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Comment Re:Unenforceable (Score 1) 189 189

perhaps you could also lock down the picture capability too by interfering with interlacing and/or refresh rates somehow.

Interlacing? Refresh rates? This is 2015, those things don't apply any more: everyone has LCD now. Software has no real control over the display.

We have some standards documents which must be purchased. In order to prevent copyright theft, the distributor of the PDF files requires software on your computer which will actively disable the native clipboard and screenshot capabilities while the PDF is open. In addition, the software will look for common screenshot software like snagit and greenshot and force them to close before you can launch the PDF.

This sounds like malware to me.

Comment Re:Under what authority? (Score 1) 261 261

I'm sure he wouldn't have been stupid enough to show up just because a permit was issued for him to perform in person. (Or if he was that stupid, his handlers wouldn't have been that stupid.) A performance permit does not overrule an arrest warrant; who would ever think that?

Comment Re:How soon until x86 is dropped? (Score 1) 109 109

Sounds like a missed opportunity for open-source: the hardware companies making Cell should have invested in compiler engineers to make really good compilers for It (or just add onto gcc), and open-source all the work. Then lots of people would have wanted to use Cell processors because of the performance.

Making a nice product, and then making closed, proprietary tools that are needed to best use that product, isn't a winning business strategy. Give away the tools free so people are interested in trying out and using your product, and then it gets designed into high-volume parts.

Comment Re:And this is why I dont have a 500 abarth. (Score 1) 80 80

Aftermarket paint jobs, on the other hand, I have never seen a good looking aftermarket paintjob on a Honda.

That probably has to do with the owners of those cars. If you did see a good-looking aftermarket paintjob, would you even know? Would you be able to tell it wasn't a factory job?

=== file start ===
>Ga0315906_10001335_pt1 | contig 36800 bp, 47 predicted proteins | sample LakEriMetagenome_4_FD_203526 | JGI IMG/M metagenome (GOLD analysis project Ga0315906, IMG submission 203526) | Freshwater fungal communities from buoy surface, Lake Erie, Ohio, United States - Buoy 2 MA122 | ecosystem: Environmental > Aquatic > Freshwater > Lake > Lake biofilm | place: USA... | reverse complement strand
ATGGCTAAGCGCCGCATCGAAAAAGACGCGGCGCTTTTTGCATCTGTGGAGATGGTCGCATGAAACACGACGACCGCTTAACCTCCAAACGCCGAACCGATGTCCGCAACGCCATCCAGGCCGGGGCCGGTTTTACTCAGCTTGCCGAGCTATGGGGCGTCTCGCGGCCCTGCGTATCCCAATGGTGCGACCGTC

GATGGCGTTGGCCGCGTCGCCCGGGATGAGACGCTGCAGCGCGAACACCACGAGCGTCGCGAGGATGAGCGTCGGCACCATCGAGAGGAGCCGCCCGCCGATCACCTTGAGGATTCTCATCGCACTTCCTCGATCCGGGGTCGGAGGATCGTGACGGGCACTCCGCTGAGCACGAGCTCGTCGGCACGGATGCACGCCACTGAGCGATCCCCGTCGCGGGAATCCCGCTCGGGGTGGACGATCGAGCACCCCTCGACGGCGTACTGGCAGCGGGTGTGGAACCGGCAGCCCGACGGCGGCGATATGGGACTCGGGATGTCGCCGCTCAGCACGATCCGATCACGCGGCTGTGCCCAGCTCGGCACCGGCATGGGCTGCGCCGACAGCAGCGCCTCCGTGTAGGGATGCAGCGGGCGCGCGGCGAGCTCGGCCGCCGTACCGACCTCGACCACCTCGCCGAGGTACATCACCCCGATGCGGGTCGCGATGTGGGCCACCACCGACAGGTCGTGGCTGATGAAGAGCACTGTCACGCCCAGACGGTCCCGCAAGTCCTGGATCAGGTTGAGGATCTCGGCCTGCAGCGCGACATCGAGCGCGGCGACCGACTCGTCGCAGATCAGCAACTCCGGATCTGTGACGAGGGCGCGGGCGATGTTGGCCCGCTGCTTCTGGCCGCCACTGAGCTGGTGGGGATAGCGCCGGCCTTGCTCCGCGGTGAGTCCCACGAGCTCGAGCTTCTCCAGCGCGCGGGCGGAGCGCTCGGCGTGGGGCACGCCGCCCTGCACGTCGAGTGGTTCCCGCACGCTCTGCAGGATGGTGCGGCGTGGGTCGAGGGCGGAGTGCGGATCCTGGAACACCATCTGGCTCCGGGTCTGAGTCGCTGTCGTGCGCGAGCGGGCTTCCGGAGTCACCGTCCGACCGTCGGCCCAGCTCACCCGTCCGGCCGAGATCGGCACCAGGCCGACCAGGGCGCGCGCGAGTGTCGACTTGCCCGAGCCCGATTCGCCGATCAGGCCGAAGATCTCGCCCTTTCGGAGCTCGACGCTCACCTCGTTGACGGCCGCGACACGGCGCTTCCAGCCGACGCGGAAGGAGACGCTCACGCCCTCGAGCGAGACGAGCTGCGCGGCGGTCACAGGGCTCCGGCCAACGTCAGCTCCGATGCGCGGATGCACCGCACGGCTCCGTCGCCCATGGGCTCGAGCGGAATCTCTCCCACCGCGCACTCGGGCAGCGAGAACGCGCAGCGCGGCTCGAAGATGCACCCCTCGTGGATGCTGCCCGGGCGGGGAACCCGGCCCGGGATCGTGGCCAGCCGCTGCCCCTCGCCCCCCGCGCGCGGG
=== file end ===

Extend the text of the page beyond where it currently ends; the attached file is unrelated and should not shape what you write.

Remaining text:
I had an Integra years ago that got hit in the door, and so insurance paid for a new door skin and repainting (which covered the door and the surrounding portions). That paint looked great until I sold the car. But this wasn't an obvious paint job since it was a factory color.

Comment Re:Sounds impressive, but is it? (Score 2) 80 80

Did they direct the Engineers to design faulty suspension?

Management is *always* at fault, any time there's a problem. That's why they're called "management"; if they can't properly manage, they should get another job, like janitorial work. Engineers are employees, and just do what they're told, under threat of losing their job. So yes, management did direct the engineers to design a faulty suspension, one way or another, either by demanding that it be cheap, that it be done too quickly, that important analysis steps be skipped in the interest of time and cost, that safety testing not be done because of time and cost, etc.

The final quality of the product is up to management, whether it's suspension safety or wireless security. It's their job to make sure the engineering is done properly, and if they're not competent to judge that (and their employees aren't either), it's their job to hire consultants to help them with it.

Comment Re:Unenforceable (Score 5, Informative) 189 189

It's only enforceable because it isn't email.

All this stupid thing is, is a system where the recipient gets a link to click on, which lets them go view the "email" (message) on some server somewhere, subject to a bunch of restrictions. I think there's also a browser plugin that basically does the same thing, but making it appear more like you're reading an email instead of just being redirected to some server.